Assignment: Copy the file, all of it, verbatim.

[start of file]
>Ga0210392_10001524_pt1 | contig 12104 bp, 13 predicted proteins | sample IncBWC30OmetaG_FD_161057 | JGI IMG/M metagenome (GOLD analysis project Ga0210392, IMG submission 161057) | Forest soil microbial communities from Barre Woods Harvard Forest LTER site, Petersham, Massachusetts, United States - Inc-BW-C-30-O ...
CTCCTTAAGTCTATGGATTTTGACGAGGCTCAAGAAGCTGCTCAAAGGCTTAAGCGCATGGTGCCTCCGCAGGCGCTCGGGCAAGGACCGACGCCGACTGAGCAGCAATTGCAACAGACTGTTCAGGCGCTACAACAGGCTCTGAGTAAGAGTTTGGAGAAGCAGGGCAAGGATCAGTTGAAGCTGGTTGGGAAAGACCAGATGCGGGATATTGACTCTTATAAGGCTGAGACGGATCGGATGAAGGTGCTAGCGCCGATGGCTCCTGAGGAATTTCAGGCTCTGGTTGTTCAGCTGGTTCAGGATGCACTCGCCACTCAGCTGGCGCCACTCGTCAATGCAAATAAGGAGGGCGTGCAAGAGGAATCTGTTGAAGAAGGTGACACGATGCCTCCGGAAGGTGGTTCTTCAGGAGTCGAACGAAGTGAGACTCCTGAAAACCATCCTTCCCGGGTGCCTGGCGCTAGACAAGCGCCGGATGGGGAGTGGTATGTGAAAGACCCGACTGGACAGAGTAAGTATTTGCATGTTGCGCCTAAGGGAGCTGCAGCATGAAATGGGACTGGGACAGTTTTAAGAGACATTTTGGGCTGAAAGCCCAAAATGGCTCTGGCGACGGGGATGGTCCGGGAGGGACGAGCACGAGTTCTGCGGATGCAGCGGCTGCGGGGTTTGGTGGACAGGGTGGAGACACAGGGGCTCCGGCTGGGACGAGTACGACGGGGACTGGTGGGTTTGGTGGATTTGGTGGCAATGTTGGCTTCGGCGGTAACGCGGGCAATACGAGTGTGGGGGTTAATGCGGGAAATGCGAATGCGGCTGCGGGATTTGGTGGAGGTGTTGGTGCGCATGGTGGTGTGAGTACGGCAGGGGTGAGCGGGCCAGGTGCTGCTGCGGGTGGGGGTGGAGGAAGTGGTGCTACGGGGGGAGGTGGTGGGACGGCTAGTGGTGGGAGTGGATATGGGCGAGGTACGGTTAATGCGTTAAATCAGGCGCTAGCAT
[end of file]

>Ga0210392_10001524_pt1 | contig 12104 bp, 13 predicted proteins | sample IncBWC30OmetaG_FD_161057 | JGI IMG/M metagenome (GOLD analysis project Ga0210392, IMG submission 161057) | Forest soil microbial communities from Barre Woods Harvard Forest LTER site, Petersham, Massachusetts, United States - Inc-BW-C-30-O ...
CTCCTTAAGTCTATGGATTTTGACGAGGCTCAAGAAGCTGCTCAAAGGCTTAAGCGCATGGTGCCTCCGCAGGCGCTCGGGCAAGGACCGACGCCGACTGAGCAGCAATTGCAACAGACTGTTCAGGCGCTACAACAGGCTCTGAGTAAGAGTTTGGAGAAGCAGGGCAAGGATCAGTTGAAGCTGGTTGGGAAAGACCAGATGCGGGATATTGACTCTTATAAGGCTGAGACGGATCGGATGAAGGTGCTAGCGCCGATGGCTCCTGAGGAATTTCAGGCTCTGGTTGTTCAGCTGGTTCAGGATGCACTCGCCACTCAGCTGGCGCCACTCGTCAATGCAAATAAGGAGGGCGTGCAAGAGGAATCTGTTGAAGAAGGTGACACGATGCCTCCGGAAGGTGGTTCTTCAGGAGTCGAACGAAGTGAGACTCCTGAAAACCATCCTTCCCGGGTGCCTGGCGCTAGACAAGCGCCGGATGGGGAGTGGTATGTGAAAGACCCGACTGGACAGAGTAAGTATTTGCATGTTGCGCCTAAGGGAGCTGCAGCATGAAATGGGACTGGGACAGTTTTAAGAGACATTTTGGGCTGAAAGCCCAAAATGGCTCTGGCGACGGGGATGGTCCGGGAGGGACGAGCACGAGTTCTGCGGATGCAGCGGCTGCGGGGTTTGGTGGACAGGGTGGAGACACAGGGGCTCCGGCTGGGACGAGTACGACGGGGACTGGTGGGTTTGGTGGATTTGGTGGCAATGTTGGCTTCGGCGGTAACGCGGGCAATACGAGTGTGGGGGTTAATGCGGGAAATGCGAATGCGGCTGCGGGATTTGGTGGAGGTGTTGGTGCGCATGGTGGTGTGAGTACGGCAGGGGTGAGCGGGCCAGGTGCTGCTGCGGGTGGGGGTGGAGGAAGTGGTGCTACGGGGGGAGGTGGTGGGACGGCTAGTGGTGGGAGTGGATATGGGCGAGGTACGGTTAATGCGTTAAATCAGGCGCTAGCAT